How Juneau restaurant Black Moon Koven offered a path of healing

Aims Villanueva-Alf works in her restaurant Black Moon Koven on August 5, 2021 in Juneau, Alaska. (Lyndsey Brollini/KTOO)

Juneau restaurant Black Moon Koven opened up this spring very elusively and mostly through word of mouth. Its dark, moody ambiance has drawn a cult following.

Walking in, there is a lot to take in. There are large murals painted in the shop featuring eyes, skulls and mushrooms — art by local artist Jollene Chup. Other art and decorations in the restaurant include spiderweb macramé, skeletons, tentacles, coffins and an espresso machine with a Ouija board on it. 

Aims Villanueva-Alf, the owner of the restaurant, said that the art is a reflection of her personality. And everything in the restaurant, from the art to the plants, comes from her friends and local businesses.

Mural painted by Jollene Chup inside of Juneau restaurant Black Moon Koven. (Lyndsey Brollini/KTOO)

After taking in all the art, you can see a food and drink menu with a lot of different items, like fried rice, soup, salad, bahn mi, coffee and bubble tea. On the side there is a selection of croissants and spam musubi that change from day to day.

“So I wanted it to be a space where you walk in and there was just so much,” Villanueva-Alf said. “There’s so much to look at that every time you come back, you’re like, ‘Oh I didn’t notice that’ or ‘I didn’t notice that.’ But an experience to just order food in itself.”

Villanueva-Alf said she gets weird reactions from people about the restaurant all the time. Some customers walk in very confused.

“They’ll come in there and they’ll kind of look at us and be like — like they don’t belong there and then they leave,” Villanueva-Alf said. “But then they end up coming back because they see somebody that had like a sandwich or a salad or some soup.”

Croissants on display in Juneau restaurant Black Moon Koven. (Lyndsey Brollini/KTOO)

The food at Black Moon Koven is made from scratch as much as possible. She also uses local ingredients, like chicken of the woods mushrooms and fiddlehead ferns, when they are in season. Other items on the menu, like ube scones, are influenced by her parents and her Filipino background. 

The key, for her, is making nutritional food that tastes good and makes your body feel good too.

“I want to be able to provide a positive habit for somebody, or at least change their narrative on food and what it means to be healthy,” she said.

Villanueva-Alf does not want people to associate food with dieting or restricting. She hates those words. Instead, she is aiming for intentional eating and sustainability in the food she makes. In the future, she is hoping to provide this through food subscriptions, but those are currently still in the works.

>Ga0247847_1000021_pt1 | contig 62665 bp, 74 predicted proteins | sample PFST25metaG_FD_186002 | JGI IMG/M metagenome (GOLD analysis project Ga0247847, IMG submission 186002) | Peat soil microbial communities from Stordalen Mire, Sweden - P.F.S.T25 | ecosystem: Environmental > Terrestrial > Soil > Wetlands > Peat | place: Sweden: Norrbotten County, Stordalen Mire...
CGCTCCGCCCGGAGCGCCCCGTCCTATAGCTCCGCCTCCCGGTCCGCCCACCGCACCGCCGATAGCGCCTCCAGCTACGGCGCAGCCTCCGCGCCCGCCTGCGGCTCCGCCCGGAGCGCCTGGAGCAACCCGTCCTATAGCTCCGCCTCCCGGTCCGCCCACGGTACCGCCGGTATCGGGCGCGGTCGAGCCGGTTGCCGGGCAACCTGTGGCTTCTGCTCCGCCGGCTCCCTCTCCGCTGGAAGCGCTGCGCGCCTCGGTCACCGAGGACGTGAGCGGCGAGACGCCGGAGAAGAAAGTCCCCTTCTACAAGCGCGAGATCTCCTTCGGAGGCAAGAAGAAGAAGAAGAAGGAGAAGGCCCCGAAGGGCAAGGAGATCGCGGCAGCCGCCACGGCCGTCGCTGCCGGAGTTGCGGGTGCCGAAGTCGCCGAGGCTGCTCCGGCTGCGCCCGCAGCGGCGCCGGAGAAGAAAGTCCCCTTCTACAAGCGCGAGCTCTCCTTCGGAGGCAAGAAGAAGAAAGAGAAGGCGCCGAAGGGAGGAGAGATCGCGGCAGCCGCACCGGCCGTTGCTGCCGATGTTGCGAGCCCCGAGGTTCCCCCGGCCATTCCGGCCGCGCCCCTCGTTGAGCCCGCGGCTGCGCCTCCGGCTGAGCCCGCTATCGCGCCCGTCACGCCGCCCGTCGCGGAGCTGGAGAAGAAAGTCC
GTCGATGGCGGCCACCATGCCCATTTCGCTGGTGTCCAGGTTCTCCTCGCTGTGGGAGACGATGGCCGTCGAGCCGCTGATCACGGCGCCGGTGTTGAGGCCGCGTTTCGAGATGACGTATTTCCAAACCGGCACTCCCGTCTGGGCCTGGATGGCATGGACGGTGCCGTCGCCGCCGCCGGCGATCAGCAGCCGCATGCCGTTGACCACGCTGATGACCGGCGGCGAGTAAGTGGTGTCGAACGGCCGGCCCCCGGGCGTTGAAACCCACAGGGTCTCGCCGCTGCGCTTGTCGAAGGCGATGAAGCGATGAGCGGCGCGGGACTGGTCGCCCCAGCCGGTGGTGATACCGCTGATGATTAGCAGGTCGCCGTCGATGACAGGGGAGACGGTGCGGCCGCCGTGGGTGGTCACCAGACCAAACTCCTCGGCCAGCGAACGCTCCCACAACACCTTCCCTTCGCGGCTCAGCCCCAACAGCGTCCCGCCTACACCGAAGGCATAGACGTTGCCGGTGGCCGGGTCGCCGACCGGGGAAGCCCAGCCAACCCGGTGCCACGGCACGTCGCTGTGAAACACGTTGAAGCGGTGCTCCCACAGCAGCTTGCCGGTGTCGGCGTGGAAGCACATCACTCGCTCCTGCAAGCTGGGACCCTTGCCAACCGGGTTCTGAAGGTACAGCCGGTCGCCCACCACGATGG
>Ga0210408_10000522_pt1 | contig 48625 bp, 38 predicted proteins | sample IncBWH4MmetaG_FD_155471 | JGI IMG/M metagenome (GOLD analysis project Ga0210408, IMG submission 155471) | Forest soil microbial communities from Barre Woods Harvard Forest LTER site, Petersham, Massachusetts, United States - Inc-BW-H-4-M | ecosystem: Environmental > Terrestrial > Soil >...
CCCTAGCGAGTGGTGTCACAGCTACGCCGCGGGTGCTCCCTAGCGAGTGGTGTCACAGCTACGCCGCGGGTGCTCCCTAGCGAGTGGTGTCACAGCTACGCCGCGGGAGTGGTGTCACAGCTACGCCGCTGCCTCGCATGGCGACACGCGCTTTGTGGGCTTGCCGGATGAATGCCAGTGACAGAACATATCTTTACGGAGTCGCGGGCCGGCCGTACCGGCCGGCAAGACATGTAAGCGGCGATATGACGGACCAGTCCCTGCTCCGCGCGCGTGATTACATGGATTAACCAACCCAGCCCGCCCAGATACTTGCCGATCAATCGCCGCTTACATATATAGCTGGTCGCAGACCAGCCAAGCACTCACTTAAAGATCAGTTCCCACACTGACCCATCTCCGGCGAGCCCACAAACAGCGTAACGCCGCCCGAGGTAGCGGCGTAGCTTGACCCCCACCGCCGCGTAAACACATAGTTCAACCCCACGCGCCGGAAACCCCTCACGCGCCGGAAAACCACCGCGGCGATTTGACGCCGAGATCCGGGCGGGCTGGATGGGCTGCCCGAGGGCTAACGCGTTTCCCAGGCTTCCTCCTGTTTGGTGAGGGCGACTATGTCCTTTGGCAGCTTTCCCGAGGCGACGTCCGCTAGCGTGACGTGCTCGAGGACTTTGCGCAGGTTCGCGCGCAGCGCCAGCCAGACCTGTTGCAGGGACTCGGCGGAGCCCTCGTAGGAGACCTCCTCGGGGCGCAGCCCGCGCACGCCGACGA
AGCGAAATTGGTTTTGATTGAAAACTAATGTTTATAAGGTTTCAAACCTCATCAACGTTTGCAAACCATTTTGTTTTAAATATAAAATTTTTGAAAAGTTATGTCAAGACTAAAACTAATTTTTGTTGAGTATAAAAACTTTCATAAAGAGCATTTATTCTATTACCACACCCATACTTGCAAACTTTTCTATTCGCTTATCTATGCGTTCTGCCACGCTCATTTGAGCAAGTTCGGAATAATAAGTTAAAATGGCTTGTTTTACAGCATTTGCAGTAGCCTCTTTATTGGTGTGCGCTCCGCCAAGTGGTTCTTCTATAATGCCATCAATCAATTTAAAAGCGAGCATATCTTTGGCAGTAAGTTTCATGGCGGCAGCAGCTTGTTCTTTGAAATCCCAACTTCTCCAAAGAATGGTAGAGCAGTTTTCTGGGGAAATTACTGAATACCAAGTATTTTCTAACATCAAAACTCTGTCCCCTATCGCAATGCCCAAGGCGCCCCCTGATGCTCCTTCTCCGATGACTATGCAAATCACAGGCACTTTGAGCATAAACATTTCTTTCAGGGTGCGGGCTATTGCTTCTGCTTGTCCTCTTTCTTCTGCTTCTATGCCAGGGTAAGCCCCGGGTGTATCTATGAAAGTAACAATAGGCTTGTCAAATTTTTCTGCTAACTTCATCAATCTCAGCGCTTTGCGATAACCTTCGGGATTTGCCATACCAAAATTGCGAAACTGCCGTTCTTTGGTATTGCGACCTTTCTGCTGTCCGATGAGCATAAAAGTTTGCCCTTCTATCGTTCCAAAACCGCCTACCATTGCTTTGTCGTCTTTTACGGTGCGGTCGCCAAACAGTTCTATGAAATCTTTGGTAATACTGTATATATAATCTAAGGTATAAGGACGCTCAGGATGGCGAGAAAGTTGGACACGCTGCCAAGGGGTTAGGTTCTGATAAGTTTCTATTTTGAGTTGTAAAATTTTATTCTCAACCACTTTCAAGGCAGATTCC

In addition to offering healthy and tasty food, she wants the space to feel safe for people.

“But I always think back on how everyone has, like, a favorite spot that they just like to chill,” she said. “And when I was thinking about my time in Portland, there was always that spot that just felt safe, even though I was away from home.” 

The name of her restaurant came from that coffee shop. One day, Villanueva-Alf came in after a hard day. Another regular, a tarot card artist, said, “Oh no, Black Moon is having a rough day.”

When Villanueva-Alf asked what that meant, the artist told her that she would find out in time. She didn’t think anything of it in the moment. It was just a nickname someone called her once. But in March of 2020, the meaning of Black Moon changed completely. To her, it became a time when creativity and intentions are intensified. 

The catalyst for that change was Villanueva-Alf’s old restaurant GonZo. It was this wildly popular, Auke Bay restaurant that she owned for nearly seven years. Like Black Moon Koven, it had an uncommon menu and a cult following. 

When GonZo closed suddenly last year, a lot of people wondered why. On social media, they speculated that it was because of the pandemic. She told everyone that was not the main reason at all, but she was also not ready to talk about it yet

Now, she is. 

“I feel like this would be freeing for me to be like, ‘Yeah, at the end of 2019, a horrific assault happened in the space of GonZo. And it was physically and psychologically hard for me to be in a space where trauma was dwelling,’” she said. 

A few months after she was attacked, the pandemic happened and pushed Villanueva-Alf into shutting down GonZo. At the time, it was a temporary closure.

But one night, while she was running downtown, she saw the empty space that would become Black Moon Koven. 

The outside of Juneau restaurant Black Moon Koven. (Lyndsey Brollini/KTOO)

It was a full moon, so later that night she was planning to burn some old journals.

“So I was doing like a burning ritual and I was going through all my journals and the one from 2013 popped up and it said ‘Black Moon rising,’” she said. 

At that moment, she knew something had to change. She decided to keep GonZo closed for good.

It’s a big risk to open a restaurant during the pandemic, but her gut told her to just do it.

“I feel like Black Moon was my way of healing through my trauma and continually is a place where it could be, and seems super dark to people, but it actually brought a lot of life and light into my own darkness,” she said.

When Black Moon Koven opened in April 2021, she had a Mary Oliver quote posted in the window. To Villanueva-Alf, it is the crux of her Black Moon Koven philosophy.  

It reads: “Are you breathing just a little and calling it a life?”

Lyndsey Brollini

Local News Reporter, KTOO

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